Parliament has in a transparency drive given the Treasury 90 days to make public how proceeds of Kenya’s first crude oil exports were used.
A report tabled in the National Assembly by the Budget and Appropriations Committee on the 2020/2021 Budget Policy Statement has also asked the Executive to propose how such funds will be used in future.
Kenya made its first crude oil exports in August last year, earning an estimated $12 million (Sh1.2 billion) from the sale of 250,000 barrels.
The oil was bought by ChemChina (UK) Ltd, the oil trading arm of ChemChina Petrochemical Co. Ltd.
Part of the pending disclosures include the production sharing contract that will show how much of the revenues earned from crude oil export were shared between the Kenyan government and the Joint Venture partner.
Parliament wants to know how much the joint venture partners —Total and Tullow — earned. The agreement remains top secret.
“A status report on the Early Oil Pilot Scheme (EOPS) including recommendations on financial management of proceeds from sale of the crude oil be submitted to National Assembly within 90 days upon adoption of the report by the House,” reads part of the committee’s recommendations to the National Treasury and State Department of Petroleum.
The government has said that the small-scale exports are meant to test demand for the country’s low sulphur crude oil. There has not been disclosure on how proceeds of the sales were used by the Treasury including offering a share to Turkana County residents.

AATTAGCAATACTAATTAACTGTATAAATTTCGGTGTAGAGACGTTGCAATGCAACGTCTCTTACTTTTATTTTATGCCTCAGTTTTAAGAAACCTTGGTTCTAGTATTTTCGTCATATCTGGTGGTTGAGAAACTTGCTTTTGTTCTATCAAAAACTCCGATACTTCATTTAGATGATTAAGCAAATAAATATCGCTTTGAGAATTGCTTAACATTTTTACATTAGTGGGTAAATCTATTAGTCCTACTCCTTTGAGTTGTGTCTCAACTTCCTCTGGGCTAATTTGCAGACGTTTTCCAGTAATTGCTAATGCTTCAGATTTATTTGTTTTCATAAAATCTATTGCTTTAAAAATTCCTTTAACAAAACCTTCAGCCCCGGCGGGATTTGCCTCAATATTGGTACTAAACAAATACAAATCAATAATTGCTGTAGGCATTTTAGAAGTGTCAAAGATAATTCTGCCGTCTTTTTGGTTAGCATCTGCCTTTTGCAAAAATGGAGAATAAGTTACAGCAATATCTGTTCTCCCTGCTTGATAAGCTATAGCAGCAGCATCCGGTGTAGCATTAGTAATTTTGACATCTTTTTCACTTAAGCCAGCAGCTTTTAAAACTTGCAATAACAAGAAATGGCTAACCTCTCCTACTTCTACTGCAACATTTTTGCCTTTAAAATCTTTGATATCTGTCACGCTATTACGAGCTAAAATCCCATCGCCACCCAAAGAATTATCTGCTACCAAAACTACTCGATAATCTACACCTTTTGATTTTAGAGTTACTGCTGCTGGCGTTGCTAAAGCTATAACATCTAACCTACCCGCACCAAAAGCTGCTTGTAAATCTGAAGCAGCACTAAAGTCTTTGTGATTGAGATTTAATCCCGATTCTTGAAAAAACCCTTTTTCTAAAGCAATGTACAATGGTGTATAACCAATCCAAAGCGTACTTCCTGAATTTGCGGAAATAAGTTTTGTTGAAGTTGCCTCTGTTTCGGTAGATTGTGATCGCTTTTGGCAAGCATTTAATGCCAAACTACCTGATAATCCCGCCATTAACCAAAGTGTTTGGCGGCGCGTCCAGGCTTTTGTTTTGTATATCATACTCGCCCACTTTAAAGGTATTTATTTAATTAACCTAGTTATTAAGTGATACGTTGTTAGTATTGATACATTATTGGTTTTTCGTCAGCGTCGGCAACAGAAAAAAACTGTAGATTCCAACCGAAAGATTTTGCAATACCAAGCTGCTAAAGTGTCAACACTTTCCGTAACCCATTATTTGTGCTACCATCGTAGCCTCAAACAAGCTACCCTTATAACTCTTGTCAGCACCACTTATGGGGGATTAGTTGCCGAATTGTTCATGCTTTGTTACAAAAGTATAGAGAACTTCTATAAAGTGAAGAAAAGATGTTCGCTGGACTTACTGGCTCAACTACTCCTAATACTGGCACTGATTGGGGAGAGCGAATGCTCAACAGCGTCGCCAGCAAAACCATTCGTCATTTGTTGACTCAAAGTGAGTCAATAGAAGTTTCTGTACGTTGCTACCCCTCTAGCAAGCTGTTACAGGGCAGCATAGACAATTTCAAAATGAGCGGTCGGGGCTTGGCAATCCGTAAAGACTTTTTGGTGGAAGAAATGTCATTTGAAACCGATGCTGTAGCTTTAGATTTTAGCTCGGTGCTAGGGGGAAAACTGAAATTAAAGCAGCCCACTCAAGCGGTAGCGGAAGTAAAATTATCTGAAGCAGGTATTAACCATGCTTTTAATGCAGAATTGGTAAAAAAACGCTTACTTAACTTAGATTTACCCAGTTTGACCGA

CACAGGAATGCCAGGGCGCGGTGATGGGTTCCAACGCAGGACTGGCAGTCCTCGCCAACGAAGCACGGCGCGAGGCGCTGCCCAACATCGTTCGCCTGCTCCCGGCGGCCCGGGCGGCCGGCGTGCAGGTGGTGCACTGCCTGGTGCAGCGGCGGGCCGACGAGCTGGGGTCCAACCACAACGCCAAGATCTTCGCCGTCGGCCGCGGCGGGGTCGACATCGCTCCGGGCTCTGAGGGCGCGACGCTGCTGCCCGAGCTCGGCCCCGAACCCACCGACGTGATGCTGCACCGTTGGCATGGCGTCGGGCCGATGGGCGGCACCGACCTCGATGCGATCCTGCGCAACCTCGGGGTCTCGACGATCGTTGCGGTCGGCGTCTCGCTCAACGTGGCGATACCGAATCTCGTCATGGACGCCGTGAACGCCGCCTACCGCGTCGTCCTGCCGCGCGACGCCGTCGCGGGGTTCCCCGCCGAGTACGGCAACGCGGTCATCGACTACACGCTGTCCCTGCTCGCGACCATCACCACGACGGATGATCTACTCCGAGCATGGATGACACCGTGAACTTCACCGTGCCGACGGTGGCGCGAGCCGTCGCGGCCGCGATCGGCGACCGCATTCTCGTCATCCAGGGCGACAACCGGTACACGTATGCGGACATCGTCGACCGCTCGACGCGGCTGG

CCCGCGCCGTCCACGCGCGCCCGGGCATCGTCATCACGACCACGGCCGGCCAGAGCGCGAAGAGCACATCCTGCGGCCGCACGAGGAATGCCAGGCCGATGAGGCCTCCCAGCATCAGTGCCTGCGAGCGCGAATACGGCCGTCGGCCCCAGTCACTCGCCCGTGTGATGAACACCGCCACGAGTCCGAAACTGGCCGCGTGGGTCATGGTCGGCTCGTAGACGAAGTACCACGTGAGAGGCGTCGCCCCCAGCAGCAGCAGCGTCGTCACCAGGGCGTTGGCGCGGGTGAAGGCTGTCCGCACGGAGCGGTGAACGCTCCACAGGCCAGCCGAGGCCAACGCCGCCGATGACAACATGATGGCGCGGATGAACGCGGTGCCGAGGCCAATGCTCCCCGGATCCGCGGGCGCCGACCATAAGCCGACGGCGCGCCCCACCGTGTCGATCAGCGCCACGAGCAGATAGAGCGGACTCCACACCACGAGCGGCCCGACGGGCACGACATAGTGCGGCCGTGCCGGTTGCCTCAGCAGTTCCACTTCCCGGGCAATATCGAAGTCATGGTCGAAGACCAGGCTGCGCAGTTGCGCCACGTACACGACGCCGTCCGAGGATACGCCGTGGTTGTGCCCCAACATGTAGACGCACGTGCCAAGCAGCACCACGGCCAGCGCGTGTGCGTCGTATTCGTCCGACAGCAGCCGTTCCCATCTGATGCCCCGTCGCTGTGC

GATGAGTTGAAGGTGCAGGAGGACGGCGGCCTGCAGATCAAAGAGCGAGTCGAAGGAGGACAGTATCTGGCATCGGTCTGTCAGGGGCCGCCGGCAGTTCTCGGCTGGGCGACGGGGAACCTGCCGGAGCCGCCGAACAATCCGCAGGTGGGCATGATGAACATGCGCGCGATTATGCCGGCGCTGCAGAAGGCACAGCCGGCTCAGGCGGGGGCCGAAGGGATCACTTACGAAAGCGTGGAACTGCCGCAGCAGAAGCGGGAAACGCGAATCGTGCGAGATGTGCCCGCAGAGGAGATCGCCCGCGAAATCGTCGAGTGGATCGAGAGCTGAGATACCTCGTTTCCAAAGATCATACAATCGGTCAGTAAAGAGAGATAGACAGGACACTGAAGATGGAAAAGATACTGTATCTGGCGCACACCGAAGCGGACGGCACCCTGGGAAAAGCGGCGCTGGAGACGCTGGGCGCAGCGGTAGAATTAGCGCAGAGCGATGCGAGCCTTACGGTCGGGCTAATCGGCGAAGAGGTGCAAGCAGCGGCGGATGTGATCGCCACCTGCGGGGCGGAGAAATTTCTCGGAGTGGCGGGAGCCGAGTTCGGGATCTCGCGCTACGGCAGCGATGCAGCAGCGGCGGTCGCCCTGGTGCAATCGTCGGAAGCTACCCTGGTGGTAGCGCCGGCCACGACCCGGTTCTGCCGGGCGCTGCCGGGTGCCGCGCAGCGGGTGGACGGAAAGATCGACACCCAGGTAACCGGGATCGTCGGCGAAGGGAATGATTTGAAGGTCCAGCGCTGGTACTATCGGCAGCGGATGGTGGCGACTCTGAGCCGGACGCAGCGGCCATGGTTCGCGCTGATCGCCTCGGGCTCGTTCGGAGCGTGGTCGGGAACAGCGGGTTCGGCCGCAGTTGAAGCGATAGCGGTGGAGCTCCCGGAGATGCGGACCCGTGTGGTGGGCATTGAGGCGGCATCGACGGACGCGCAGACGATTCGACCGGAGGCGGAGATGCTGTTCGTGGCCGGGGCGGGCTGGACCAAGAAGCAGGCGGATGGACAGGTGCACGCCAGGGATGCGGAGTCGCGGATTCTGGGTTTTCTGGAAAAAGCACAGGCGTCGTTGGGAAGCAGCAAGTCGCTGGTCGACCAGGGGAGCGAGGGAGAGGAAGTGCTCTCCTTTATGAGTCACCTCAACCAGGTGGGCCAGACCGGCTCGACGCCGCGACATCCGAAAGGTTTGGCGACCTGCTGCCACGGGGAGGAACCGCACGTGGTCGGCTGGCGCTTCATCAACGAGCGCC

Although the sale process was not fully laid out to the public, the government maintained that there was a competitive bid process with 11 companies having expressed interest in buying the crude.
ChemChina UK’s initial purchases are expected to be small-scale, with full commercial shipments due to begin once the pipeline is constructed.
The recommendations come at a time when Kenya’s move to commercial oil production is expected to delay on the back of falling oil prices and financial challenges at Tullow Oil, which is leading the consortium of multinationals developing the wells in Turkana.
It recently emerged that Tullow and Total S.A. are looking to sell a significant part of their stakes in the Kenyan venture.
This followed an earlier disclosure by Tullow that it had written off $800 million (Sh81.6 billion) of its exploration costs in Kenya and Uganda after lowering its forecast for long-term crude oil prices.
Oil firms recover their exploration costs over years once production and sale of the commodity starts, with lower oil prices indicating a slower-than-expected rate of recouping the investment.
“Exploration costs written off are predominately driven by a write-down of the value of the Kenya and Uganda assets due to a reduction in the group’s long-term accounting oil price assumption from $75 (Sh7,650) per barrel to $65 (Sh6,630) per barrel,” Tullow said in a trading update.
Crude oil prices have traded below the $75 per barrel mark since October 2018 and have fallen further in recent days to $49.5, slipping below Tullow’s new target level.
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